Feb 28, 2012

Social in Business: Build it an they will come (?)

This is the second post in the Top Dog/Elguji Social in Business blog series. Today we focus on people.

Social - tending or form cooperative and interdependent relationships with others.1

By its very nature, the term social implies people. I particularly like this definition of “social” since it is open-ended enough to us to consider “others” as either people or information. After all, in the world of “social software” what we're really discussing here are technologies that foster relationships between people and other people, people and information, and information with other information. Bottom line is that social in business aims to tap into people and the human factors of how work gets accomplished. This is tricky stuff. There are so many subjective factors that a one-size-fits-all approach to social software in the enterprise is virtually impossible. What we can do is look at best practices and figure out if they support the specific business or process we seek to improve and then apply what makes best sense to succeed.

As noted in our first post, enterprises are moving beyond the "it's just a fad" opinion of social software to cautious optimism and beginning to formulate just what social software would look like at their firm and how it can improve business. The fact that social software in each business can mean different things is probably a blessing and a curse. On the one hand it's great to have many options but on the other hand it means more complexity in figuring out which options to implement first or which things will support the firms needs the best.

Understanding which options to pick means having a good idea on how people at the firm work and what tools will help them do their jobs most effectively. Today that's a moving target. With mobile, consumer tools (e.g., Facebook, Google Plus), globalization, telecommuting, and the changing workforces, not only are the lines blurred between work and personal business but also navigating the matrix of different working styles is becoming more difficult to quantify and address. For example, the fact that I’m siting in a café in downtown LA right now while writing this does not mean I am any more or less effective than if I were sitting at a desk in an office building. In other words firms need to address all of these “human” factors to keep up and make a productive working environment.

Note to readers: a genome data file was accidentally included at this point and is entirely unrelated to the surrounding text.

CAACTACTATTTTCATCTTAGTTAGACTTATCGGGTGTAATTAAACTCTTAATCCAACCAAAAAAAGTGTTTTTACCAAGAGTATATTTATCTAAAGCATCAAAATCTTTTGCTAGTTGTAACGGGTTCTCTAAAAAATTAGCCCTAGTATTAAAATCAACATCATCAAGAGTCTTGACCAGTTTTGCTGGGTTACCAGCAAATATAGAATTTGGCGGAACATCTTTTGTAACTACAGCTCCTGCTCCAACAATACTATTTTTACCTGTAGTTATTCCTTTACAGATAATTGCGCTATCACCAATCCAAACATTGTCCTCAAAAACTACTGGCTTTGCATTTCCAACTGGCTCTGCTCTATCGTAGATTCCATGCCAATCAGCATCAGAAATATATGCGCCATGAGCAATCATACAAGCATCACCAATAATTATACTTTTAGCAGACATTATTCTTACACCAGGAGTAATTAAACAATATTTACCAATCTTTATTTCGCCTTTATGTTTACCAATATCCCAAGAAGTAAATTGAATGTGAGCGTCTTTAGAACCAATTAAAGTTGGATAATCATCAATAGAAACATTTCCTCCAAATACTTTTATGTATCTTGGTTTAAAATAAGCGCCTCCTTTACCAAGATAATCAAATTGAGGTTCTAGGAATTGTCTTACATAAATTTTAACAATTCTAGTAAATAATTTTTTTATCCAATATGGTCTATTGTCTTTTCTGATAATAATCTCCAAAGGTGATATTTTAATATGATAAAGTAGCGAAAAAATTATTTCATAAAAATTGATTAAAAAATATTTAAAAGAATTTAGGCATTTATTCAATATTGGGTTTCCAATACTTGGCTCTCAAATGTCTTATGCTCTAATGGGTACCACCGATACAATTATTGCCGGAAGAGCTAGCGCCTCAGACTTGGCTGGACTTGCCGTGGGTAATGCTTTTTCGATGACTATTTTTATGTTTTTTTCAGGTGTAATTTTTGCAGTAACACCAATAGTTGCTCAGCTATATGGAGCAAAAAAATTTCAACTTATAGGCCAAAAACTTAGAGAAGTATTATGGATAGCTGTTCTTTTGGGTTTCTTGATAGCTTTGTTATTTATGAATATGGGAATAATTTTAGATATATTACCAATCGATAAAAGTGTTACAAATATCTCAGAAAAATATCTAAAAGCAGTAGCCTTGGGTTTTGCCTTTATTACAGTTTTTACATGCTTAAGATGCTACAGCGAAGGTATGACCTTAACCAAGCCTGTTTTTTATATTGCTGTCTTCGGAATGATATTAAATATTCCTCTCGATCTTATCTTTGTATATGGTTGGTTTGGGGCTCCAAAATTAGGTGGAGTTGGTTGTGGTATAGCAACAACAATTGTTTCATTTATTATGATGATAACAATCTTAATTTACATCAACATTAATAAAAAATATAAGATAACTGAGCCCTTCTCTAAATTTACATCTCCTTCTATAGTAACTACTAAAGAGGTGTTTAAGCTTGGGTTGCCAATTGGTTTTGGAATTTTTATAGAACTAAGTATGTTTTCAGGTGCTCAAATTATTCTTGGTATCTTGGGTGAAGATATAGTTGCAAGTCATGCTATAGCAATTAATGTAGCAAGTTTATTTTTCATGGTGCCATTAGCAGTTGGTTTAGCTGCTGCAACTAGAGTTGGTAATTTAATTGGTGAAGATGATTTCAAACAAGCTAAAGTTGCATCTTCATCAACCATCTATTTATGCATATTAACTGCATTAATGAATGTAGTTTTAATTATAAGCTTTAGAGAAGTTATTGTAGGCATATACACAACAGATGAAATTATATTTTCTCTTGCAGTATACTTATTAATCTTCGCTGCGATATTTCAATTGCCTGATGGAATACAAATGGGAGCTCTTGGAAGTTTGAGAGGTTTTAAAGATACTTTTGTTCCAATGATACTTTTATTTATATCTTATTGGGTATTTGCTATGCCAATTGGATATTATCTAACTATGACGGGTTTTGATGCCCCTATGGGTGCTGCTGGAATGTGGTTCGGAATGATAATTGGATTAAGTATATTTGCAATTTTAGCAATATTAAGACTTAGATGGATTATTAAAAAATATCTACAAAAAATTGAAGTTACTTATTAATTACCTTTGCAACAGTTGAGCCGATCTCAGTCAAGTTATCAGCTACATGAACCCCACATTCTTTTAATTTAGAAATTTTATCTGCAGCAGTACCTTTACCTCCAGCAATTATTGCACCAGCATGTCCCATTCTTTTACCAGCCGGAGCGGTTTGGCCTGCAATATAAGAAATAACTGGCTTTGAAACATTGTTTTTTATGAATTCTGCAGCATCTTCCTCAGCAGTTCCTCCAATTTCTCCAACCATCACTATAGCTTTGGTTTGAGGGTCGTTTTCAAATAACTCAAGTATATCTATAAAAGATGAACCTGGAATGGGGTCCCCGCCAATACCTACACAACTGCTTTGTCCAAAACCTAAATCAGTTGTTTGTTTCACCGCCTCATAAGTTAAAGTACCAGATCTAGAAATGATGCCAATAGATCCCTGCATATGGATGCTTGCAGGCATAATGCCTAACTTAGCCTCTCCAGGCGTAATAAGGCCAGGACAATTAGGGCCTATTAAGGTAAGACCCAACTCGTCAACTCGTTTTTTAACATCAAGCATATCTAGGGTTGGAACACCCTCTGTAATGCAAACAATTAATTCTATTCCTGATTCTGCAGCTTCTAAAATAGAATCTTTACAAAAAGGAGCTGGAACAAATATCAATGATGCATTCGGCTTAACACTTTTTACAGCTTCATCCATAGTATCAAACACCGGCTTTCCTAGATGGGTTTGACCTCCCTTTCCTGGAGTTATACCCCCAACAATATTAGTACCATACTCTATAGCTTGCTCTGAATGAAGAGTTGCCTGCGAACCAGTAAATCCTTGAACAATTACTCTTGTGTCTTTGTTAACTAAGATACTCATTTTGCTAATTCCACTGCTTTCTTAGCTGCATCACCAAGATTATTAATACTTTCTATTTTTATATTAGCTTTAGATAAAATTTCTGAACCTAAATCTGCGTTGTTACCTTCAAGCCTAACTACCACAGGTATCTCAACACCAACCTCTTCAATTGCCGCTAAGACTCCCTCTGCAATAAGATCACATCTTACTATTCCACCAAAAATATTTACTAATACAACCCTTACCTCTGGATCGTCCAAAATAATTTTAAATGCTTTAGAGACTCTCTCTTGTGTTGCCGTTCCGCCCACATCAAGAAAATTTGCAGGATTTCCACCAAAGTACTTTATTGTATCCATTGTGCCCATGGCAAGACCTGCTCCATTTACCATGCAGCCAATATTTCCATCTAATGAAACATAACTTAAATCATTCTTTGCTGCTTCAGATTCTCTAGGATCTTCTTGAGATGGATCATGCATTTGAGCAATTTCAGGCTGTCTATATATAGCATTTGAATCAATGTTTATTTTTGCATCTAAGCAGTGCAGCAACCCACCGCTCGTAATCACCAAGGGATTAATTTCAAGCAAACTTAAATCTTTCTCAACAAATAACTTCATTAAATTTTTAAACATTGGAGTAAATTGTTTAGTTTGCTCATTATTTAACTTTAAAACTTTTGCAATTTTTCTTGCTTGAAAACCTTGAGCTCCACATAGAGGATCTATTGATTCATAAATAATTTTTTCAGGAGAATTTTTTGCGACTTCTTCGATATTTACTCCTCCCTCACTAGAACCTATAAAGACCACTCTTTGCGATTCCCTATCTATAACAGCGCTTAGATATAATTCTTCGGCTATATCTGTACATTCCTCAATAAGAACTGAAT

Since people are vital to social in business we are seeing HR, Operations, and departments other than IT initiating social in business. This makes a lot of sense, considering that we are talking about working with and impacting the culture of the organization and how it works.  It also makes sense that parts of the organization dedicated to its culture and operations are very interested in what happens with social technology.
IT has the power to make the enterprise more effective but IT has never been accused of being a social mover or shaker. Rightfully so, IT really should not be in the business of changing corporate working culture; it should be in the business of making sure that people work effectively and securely through the proper use and implementation of tools. IT’s role is to help the human factors side of the business succeed at social in business. This can only be accomplished through planning, implementing, and cooperating with the people parts of the business.

Social software in business isn’t just a matter of “build it and they will come.” Rather, social in business requires first, an understanding of how people work together with others (people and information) to conduct business. Only then can IT implement and create an ecosystem that will support the social business needs most effectively.

1. Merriam-Webster Online Dictionary. http://www.merriam-webster.com/dictionary/social

Feb 20, 2012

Social in Business: What we are talking about

For the last 6 months I’ve been having regular discussions with Bruce Elgort on the subject of Social Software in business. Bruce is in the business of helping companies collect and build ideas. The firm he co-founded, Elguji, is, as the web site masthead says, “Helping Companies Innovate” by offering tools (such as its best-selling IdeaJam) that facilitate collaboration to effectively bring new ideas to market. Together we’ve been looking at the ins-an-outs of deploying social media in a business environment and the earmarks of success. Long story short, we decided to put some of our thoughts down in prose and broadcast it to our readers in a series of blog posts on Social in Business.

Just to be clear, you may have read my recent posts about IBM’s Social Business Gambit and my thoughts about IBM’s new social approach to the collaboration and communications market. These posts are not about that, instead, they are focused on approaches and strategies that businesses can develop as they explore social media in the business environment.

Social in Business Today